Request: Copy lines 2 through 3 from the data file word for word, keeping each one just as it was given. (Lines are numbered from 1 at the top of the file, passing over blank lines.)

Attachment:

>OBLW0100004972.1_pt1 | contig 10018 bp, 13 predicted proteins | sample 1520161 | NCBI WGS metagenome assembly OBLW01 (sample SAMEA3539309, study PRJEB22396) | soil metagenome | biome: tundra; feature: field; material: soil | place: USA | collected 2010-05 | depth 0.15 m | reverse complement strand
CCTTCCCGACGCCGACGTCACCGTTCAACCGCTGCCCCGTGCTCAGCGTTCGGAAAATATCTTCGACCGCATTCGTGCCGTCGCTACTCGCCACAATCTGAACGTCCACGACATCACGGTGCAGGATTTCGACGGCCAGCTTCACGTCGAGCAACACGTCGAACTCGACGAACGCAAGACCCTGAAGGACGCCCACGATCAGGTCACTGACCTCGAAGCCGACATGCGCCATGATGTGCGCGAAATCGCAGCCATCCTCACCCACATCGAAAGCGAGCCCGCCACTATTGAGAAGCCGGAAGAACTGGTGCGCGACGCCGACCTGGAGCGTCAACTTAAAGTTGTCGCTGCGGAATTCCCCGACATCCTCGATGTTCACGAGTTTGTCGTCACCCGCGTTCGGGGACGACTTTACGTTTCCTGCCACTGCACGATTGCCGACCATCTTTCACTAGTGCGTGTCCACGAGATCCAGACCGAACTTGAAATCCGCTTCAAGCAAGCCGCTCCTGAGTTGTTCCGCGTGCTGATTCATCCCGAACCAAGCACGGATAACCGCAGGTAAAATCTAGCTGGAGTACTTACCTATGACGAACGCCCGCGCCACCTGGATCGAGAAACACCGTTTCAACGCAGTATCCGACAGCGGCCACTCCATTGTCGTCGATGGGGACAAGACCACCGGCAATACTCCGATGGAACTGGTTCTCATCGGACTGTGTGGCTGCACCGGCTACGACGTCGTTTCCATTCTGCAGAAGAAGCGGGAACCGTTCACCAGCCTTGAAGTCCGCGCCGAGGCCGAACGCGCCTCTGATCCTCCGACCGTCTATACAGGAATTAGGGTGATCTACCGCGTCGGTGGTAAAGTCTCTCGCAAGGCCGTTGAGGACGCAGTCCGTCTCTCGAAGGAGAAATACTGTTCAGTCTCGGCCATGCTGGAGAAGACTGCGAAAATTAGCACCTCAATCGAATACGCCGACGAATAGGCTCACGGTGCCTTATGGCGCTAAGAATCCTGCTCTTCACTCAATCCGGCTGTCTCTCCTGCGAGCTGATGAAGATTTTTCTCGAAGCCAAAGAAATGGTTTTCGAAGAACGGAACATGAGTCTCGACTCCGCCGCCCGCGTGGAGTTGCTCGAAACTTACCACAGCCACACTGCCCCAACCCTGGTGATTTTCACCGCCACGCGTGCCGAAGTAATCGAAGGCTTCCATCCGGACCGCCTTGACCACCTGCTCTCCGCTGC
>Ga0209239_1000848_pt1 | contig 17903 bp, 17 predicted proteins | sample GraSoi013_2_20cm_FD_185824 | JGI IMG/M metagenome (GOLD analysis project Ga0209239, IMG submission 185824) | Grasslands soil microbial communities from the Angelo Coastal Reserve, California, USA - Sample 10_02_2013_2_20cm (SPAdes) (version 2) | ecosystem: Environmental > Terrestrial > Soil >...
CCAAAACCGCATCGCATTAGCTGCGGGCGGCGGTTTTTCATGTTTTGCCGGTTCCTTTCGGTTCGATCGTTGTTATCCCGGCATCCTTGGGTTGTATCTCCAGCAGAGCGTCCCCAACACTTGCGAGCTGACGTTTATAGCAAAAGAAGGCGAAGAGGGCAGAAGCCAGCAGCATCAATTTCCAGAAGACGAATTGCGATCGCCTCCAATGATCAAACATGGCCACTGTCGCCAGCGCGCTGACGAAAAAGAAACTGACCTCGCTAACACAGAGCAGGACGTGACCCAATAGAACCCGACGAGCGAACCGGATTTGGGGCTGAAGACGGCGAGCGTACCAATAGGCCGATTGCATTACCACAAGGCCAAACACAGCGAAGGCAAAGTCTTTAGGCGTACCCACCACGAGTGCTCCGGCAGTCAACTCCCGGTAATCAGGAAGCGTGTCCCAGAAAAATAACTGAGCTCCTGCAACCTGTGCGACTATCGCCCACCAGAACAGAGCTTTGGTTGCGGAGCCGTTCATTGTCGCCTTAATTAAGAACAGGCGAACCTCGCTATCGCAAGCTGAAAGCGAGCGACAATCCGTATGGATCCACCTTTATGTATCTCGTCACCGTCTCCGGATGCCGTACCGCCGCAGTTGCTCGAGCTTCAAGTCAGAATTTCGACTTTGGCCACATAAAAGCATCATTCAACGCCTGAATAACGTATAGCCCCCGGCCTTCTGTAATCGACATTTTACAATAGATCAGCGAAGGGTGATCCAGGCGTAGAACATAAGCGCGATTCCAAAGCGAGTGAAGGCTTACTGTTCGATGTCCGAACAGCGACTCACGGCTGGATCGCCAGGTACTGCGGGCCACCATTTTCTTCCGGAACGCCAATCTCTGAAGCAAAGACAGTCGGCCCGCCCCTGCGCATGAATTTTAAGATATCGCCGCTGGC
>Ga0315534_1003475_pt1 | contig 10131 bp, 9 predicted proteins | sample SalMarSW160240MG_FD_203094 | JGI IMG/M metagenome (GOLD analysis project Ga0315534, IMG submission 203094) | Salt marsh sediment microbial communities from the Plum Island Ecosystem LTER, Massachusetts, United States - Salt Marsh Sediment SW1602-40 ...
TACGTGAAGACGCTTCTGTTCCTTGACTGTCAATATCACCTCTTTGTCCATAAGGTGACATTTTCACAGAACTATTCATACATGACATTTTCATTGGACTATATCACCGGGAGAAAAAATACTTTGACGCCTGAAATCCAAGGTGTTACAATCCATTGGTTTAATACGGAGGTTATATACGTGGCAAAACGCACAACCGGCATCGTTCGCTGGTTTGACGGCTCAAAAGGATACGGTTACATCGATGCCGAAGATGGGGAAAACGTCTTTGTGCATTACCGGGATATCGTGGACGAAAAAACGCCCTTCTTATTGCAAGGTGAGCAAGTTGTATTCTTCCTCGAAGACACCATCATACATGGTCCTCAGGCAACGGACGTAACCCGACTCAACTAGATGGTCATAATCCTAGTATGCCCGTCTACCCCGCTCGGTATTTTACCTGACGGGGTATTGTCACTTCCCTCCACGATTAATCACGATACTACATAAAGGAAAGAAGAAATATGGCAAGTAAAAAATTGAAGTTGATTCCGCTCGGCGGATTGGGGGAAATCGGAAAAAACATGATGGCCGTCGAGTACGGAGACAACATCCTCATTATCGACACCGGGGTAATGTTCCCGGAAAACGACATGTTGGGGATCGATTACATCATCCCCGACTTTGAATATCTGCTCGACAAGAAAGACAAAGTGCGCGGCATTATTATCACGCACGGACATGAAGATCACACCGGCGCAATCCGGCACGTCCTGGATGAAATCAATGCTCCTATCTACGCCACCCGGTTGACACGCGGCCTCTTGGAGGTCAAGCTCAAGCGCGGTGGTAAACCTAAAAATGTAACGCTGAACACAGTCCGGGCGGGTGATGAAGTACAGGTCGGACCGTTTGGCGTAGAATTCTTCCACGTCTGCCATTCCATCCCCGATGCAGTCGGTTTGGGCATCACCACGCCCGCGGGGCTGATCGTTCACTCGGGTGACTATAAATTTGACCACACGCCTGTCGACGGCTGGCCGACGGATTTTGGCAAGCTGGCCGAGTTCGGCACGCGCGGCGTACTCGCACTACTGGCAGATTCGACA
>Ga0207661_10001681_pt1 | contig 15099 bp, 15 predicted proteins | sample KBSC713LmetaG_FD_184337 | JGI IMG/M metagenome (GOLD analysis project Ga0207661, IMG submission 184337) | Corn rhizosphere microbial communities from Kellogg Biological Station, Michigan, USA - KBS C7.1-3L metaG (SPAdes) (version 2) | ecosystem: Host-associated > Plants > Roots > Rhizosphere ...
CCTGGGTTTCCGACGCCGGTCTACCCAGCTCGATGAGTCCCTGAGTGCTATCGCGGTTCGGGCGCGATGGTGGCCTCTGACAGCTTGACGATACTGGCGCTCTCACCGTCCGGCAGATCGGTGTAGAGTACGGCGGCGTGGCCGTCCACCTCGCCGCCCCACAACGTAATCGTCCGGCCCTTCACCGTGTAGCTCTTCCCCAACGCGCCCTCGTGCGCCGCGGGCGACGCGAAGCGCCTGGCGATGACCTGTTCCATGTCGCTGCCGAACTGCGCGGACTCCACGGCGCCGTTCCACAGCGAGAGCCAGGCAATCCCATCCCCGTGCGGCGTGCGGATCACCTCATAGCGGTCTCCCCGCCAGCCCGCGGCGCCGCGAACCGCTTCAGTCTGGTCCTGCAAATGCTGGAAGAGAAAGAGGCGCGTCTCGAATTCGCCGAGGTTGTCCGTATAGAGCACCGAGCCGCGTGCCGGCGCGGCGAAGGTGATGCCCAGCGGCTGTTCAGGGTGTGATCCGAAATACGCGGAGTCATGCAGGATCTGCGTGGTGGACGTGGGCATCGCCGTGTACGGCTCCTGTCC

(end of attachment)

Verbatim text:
CCTTCCCGACGCCGACGTCACCGTTCAACCGCTGCCCCGTGCTCAGCGTTCGGAAAATATCTTCGACCGCATTCGTGCCGTCGCTACTCGCCACAATCTGAACGTCCACGACATCACGGTGCAGGATTTCGACGGCCAGCTTCACGTCGAGCAACACGTCGAACTCGACGAACGCAAGACCCTGAAGGACGCCCACGATCAGGTCACTGACCTCGAAGCCGACATGCGCCATGATGTGCGCGAAATCGCAGCCATCCTCACCCACATCGAAAGCGAGCCCGCCACTATTGAGAAGCCGGAAGAACTGGTGCGCGACGCCGACCTGGAGCGTCAACTTAAAGTTGTCGCTGCGGAATTCCCCGACATCCTCGATGTTCACGAGTTTGTCGTCACCCGCGTTCGGGGACGACTTTACGTTTCCTGCCACTGCACGATTGCCGACCATCTTTCACTAGTGCGTGTCCACGAGATCCAGACCGAACTTGAAATCCGCTTCAAGCAAGCCGCTCCTGAGTTGTTCCGCGTGCTGATTCATCCCGAACCAAGCACGGATAACCGCAGGTAAAATCTAGCTGGAGTACTTACCTATGACGAACGCCCGCGCCACCTGGATCGAGAAACACCGTTTCAACGCAGTATCCGACAGCGGCCACTCCATTGTCGTCGATGGGGACAAGACCACCGGCAATACTCCGATGGAACTGGTTCTCATCGGACTGTGTGGCTGCACCGGCTACGACGTCGTTTCCATTCTGCAGAAGAAGCGGGAACCGTTCACCAGCCTTGAAGTCCGCGCCGAGGCCGAACGCGCCTCTGATCCTCCGACCGTCTATACAGGAATTAGGGTGATCTACCGCGTCGGTGGTAAAGTCTCTCGCAAGGCCGTTGAGGACGCAGTCCGTCTCTCGAAGGAGAAATACTGTTCAGTCTCGGCCATGCTGGAGAAGACTGCGAAAATTAGCACCTCAATCGAATACGCCGACGAATAGGCTCACGGTGCCTTATGGCGCTAAGAATCCTGCTCTTCACTCAATCCGGCTGTCTCTCCTGCGAGCTGATGAAGATTTTTCTCGAAGCCAAAGAAATGGTTTTCGAAGAACGGAACATGAGTCTCGACTCCGCCGCCCGCGTGGAGTTGCTCGAAACTTACCACAGCCACACTGCCCCAACCCTGGTGATTTTCACCGCCACGCGTGCCGAAGTAATCGAAGGCTTCCATCCGGACCGCCTTGACCACCTGCTCTCCGCTGC
>Ga0209239_1000848_pt1 | contig 17903 bp, 17 predicted proteins | sample GraSoi013_2_20cm_FD_185824 | JGI IMG/M metagenome (GOLD analysis project Ga0209239, IMG submission 185824) | Grasslands soil microbial communities from the Angelo Coastal Reserve, California, USA - Sample 10_02_2013_2_20cm (SPAdes) (version 2) | ecosystem: Environmental > Terrestrial > Soil >...